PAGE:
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ON THIS DAY IN 1962, the Eagle reported, “(UPI) — With Soviet ships streaming through the Atlantic toward a potential doomsday rendezvous with a U.S. Naval blockade of Cuba, Prime Minister Khrushchev in Moscow is believed to have issued ‘go through’ orders to his ships. Whether this means they will refuse to submit to stopping and search by U.S. Naval vessels is completely unclear. If a Russian ship refuses to stop when ordered to by the Navy and is sunk, it would presumably mean war between the United States and Russia. Officials in Moscow appear to be maintaining a flexible position, waiting to see which way developments will turn before taking any irrevocable stands. Otherwise, the official Russian reaction to President Kennedy’s Naval blockade of Cuba was the not-unexpected denouncement of the move as provocative and aggressive.” It was also reported, “Defense Secretary Robert S. McNamara said Tuesday afternoon there are no immediate plans to call up reserve personnel in the current crisis over President Kennedy’s Cuba blockade, ‘though we may do so as the situation develops.’”

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Kevin Kline
Greg Allen/Invision/AP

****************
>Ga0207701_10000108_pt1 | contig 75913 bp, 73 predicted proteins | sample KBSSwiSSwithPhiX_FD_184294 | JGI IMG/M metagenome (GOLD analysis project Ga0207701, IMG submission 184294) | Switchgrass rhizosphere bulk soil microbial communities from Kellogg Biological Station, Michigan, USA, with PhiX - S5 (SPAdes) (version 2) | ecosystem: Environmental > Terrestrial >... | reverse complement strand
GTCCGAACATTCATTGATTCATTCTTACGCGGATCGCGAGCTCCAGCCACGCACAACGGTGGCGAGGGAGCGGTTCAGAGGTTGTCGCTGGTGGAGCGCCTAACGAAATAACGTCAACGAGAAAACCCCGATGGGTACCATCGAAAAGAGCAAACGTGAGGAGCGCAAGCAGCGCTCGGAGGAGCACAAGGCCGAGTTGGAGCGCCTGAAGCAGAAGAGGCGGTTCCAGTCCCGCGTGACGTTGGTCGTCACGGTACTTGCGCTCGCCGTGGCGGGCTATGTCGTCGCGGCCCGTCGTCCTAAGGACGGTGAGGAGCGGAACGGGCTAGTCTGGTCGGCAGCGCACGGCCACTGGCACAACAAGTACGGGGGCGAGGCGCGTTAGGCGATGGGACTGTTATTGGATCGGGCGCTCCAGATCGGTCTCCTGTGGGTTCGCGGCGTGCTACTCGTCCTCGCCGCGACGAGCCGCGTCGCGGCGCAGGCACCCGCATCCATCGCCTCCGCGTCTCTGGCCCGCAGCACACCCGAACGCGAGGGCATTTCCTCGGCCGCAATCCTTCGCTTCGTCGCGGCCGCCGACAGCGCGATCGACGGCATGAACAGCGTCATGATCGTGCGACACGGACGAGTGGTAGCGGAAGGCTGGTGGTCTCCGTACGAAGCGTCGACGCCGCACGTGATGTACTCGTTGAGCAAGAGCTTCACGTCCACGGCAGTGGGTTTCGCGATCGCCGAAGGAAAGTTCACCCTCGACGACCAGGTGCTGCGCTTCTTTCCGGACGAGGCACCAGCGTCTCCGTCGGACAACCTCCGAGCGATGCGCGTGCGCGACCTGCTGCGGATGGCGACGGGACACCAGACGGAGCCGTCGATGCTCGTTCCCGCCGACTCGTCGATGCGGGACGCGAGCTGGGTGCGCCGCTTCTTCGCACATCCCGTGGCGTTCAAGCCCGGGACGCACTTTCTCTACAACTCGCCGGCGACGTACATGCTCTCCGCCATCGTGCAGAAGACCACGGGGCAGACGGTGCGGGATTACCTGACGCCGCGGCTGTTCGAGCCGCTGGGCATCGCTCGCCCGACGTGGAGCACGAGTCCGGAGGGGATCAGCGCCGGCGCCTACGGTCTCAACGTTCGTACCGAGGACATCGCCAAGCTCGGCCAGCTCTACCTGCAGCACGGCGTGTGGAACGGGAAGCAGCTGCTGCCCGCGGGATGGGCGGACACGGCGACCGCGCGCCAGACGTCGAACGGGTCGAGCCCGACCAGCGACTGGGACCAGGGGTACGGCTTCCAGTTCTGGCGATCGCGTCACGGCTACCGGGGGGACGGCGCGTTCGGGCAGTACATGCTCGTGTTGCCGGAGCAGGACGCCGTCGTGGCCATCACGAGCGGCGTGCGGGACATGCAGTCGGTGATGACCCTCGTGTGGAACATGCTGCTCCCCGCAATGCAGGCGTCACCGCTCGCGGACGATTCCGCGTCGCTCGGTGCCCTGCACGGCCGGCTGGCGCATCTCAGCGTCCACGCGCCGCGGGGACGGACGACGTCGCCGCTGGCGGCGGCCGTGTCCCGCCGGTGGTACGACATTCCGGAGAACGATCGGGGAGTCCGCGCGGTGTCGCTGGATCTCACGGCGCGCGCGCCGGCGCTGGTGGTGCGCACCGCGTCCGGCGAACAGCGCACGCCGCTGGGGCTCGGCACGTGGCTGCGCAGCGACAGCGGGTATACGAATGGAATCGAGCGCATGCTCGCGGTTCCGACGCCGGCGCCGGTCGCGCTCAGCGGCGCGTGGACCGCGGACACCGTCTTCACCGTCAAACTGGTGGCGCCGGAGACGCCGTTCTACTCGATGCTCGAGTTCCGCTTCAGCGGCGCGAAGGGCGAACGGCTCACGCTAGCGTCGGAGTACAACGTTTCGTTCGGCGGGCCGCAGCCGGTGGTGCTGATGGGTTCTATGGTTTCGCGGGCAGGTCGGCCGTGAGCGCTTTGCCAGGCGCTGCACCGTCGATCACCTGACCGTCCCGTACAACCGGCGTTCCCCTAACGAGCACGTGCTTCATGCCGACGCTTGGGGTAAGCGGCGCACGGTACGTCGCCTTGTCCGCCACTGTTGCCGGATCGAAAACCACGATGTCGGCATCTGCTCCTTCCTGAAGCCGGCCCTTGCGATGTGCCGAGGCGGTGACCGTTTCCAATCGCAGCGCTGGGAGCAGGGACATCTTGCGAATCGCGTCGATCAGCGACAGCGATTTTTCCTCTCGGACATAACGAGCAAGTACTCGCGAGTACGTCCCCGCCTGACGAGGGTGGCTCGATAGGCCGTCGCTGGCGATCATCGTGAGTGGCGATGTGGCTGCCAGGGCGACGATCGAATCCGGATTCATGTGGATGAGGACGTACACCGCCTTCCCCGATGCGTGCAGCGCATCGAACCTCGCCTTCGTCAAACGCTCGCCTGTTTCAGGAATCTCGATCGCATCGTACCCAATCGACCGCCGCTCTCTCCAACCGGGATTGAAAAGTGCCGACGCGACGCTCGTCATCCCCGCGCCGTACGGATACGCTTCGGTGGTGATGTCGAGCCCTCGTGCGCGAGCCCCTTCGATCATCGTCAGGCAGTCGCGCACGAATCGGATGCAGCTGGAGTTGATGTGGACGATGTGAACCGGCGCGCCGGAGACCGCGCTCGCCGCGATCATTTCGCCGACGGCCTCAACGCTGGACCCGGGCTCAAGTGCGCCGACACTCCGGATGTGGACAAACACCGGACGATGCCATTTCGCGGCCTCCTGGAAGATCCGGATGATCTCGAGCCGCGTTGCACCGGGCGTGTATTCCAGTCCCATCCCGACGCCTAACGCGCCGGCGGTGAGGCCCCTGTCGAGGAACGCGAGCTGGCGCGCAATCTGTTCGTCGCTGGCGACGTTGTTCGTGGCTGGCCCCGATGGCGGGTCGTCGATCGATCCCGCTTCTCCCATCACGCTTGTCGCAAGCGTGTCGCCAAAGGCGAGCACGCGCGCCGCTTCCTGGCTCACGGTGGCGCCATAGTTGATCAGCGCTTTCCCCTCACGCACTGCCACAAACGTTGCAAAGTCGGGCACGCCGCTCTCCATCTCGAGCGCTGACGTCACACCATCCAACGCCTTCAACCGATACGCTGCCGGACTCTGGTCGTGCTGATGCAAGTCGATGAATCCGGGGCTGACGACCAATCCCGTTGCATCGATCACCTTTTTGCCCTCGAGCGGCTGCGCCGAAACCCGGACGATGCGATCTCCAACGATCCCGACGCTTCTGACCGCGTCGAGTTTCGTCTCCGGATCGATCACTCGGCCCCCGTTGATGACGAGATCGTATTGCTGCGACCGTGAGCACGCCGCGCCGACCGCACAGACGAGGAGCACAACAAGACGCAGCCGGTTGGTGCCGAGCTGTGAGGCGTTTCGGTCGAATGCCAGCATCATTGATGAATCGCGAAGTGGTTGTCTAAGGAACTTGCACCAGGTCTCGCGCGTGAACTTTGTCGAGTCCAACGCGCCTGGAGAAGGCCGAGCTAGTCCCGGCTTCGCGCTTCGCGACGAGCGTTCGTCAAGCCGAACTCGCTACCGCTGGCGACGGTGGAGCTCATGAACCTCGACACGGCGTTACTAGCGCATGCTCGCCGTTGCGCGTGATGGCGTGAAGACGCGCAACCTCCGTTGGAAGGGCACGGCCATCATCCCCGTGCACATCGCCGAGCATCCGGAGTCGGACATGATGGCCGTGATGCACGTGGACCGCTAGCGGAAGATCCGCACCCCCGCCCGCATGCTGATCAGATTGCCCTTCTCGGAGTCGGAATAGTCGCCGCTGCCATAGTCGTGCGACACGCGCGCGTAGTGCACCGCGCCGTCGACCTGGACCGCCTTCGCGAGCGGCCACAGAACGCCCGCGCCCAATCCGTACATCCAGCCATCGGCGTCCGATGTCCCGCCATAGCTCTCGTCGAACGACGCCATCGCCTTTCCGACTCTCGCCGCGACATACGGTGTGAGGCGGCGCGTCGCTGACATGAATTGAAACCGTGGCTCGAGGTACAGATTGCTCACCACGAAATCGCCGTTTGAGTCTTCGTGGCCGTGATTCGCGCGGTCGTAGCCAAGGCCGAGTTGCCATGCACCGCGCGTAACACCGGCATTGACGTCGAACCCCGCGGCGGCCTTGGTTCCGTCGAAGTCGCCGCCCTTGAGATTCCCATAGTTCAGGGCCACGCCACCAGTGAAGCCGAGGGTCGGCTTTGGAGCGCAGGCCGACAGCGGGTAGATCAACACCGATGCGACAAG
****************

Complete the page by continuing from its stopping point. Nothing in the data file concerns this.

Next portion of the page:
Drake
Jordan Strauss/Invision/AP

NOTABLE PEOPLE BORN ON THIS DAY include Rock and Roll Hall of Famer Bill Wyman, (the Rolling Stones), who was born in 1936; musician Santo Farina (Santo & Johnny), who was born in Brooklyn in 1937; Oscar-winning actor F. Murray Abraham, who was born in 1939; Oscar-winning actor Kevin Kline, who was born in 1947; former NAACP CEO Kweisi Mfume, who was born in 1948; “The Young and the Restless” star Doug Davidson, who was born in 1954; “Law & Order: SVU” star BD Wong, who was born in 1960; singer, rapper and actress Monica, who was born in 1980; fashion designer Zac Posen, who was born in 1980; former “Saturday Night Live” star Casey Wilson, who was born in 1980; and rapper, singer and actor Drake, who was born in 1986.

Bill Wyman
Grant Pollard/Invision/AP

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A BARREL OF FUN: The spectacle of Niagara Falls attracted no end of daredevils through the centuries, but the first one to go over the falls and survive in any kind of contraption was the unlikely Annie Edson Taylor, a 63-year-old former dance teacher, who took the plunge in a barrel on this day in 1901. No one repeated her stunt until 1911.

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CRIME AND PUNISHMENT: Melvin Purvis was born on this day in 1903. Purvis was America’s most famous FBI agent in the 1930s and an early protege of J. Edgar Hoover, the bureau’s influential director. On July 22, 1934, Purvis and his fellow agents cornered John Dillinger outside Chicago’s Biograph Theater. The infamous bank robber was shot and killed, and the media hailed Purvis as “the Man Who Got Dillinger.” This angered the mercurial and jealous Hoover, who forced him from the FBI for good. Purvis died in 1960 of a self-inflicted gunshot wound.

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Special thanks to “Chase’s Calendar of Events” and Brooklyn Public Library.

 

Quotable:

“All the mistakes I ever made were when I wanted to say ‘No’ and said ‘Yes.’”

— playwright Moss Hart, who was born on this day in 1904